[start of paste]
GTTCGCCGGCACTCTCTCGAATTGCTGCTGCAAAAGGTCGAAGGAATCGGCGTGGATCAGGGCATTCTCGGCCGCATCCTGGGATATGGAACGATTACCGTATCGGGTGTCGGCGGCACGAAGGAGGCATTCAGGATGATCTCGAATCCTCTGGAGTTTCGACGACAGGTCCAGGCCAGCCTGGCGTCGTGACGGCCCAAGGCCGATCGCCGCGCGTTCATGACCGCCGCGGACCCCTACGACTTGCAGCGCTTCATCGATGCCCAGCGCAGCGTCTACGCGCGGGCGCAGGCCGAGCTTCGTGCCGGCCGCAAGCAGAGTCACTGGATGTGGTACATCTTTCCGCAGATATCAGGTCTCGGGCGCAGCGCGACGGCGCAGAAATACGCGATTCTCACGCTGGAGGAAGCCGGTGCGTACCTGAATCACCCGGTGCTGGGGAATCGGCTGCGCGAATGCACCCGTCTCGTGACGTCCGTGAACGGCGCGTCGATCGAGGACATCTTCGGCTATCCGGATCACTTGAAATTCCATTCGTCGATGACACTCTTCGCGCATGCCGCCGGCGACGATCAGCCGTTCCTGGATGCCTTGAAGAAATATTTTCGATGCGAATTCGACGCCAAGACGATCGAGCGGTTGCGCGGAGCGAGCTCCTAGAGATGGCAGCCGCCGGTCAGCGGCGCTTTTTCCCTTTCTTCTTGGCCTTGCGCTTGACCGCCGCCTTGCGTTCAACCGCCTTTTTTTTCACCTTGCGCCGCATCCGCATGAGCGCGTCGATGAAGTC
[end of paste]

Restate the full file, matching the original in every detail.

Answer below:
GTTCGCCGGCACTCTCTCGAATTGCTGCTGCAAAAGGTCGAAGGAATCGGCGTGGATCAGGGCATTCTCGGCCGCATCCTGGGATATGGAACGATTACCGTATCGGGTGTCGGCGGCACGAAGGAGGCATTCAGGATGATCTCGAATCCTCTGGAGTTTCGACGACAGGTCCAGGCCAGCCTGGCGTCGTGACGGCCCAAGGCCGATCGCCGCGCGTTCATGACCGCCGCGGACCCCTACGACTTGCAGCGCTTCATCGATGCCCAGCGCAGCGTCTACGCGCGGGCGCAGGCCGAGCTTCGTGCCGGCCGCAAGCAGAGTCACTGGATGTGGTACATCTTTCCGCAGATATCAGGTCTCGGGCGCAGCGCGACGGCGCAGAAATACGCGATTCTCACGCTGGAGGAAGCCGGTGCGTACCTGAATCACCCGGTGCTGGGGAATCGGCTGCGCGAATGCACCCGTCTCGTGACGTCCGTGAACGGCGCGTCGATCGAGGACATCTTCGGCTATCCGGATCACTTGAAATTCCATTCGTCGATGACACTCTTCGCGCATGCCGCCGGCGACGATCAGCCGTTCCTGGATGCCTTGAAGAAATATTTTCGATGCGAATTCGACGCCAAGACGATCGAGCGGTTGCGCGGAGCGAGCTCCTAGAGATGGCAGCCGCCGGTCAGCGGCGCTTTTTCCCTTTCTTCTTGGCCTTGCGCTTGACCGCCGCCTTGCGTTCAACCGCCTTTTTTTTCACCTTGCGCCGCATCCGCATGAGCGCGTCGATGAAGTC